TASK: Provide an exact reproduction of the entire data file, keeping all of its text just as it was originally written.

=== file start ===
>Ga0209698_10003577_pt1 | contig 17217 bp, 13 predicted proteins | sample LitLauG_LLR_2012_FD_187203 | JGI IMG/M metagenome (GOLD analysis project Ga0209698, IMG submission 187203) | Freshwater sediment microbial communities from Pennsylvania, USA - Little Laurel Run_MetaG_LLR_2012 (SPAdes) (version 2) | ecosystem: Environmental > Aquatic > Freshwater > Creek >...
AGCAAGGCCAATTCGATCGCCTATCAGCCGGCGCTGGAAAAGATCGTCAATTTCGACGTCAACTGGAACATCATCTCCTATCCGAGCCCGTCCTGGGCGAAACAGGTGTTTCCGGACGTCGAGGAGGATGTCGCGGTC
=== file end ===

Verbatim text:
>Ga0209698_10003577_pt1 | contig 17217 bp, 13 predicted proteins | sample LitLauG_LLR_2012_FD_187203 | JGI IMG/M metagenome (GOLD analysis project Ga0209698, IMG submission 187203) | Freshwater sediment microbial communities from Pennsylvania, USA - Little Laurel Run_MetaG_LLR_2012 (SPAdes) (version 2) | ecosystem: Environmental > Aquatic > Freshwater > Creek >...
AGCAAGGCCAATTCGATCGCCTATCAGCCGGCGCTGGAAAAGATCGTCAATTTCGACGTCAACTGGAACATCATCTCCTATCCGAGCCCGTCCTGGGCGAAACAGGTGTTTCCGGACGTCGAGGAGGATGTCGCGGTC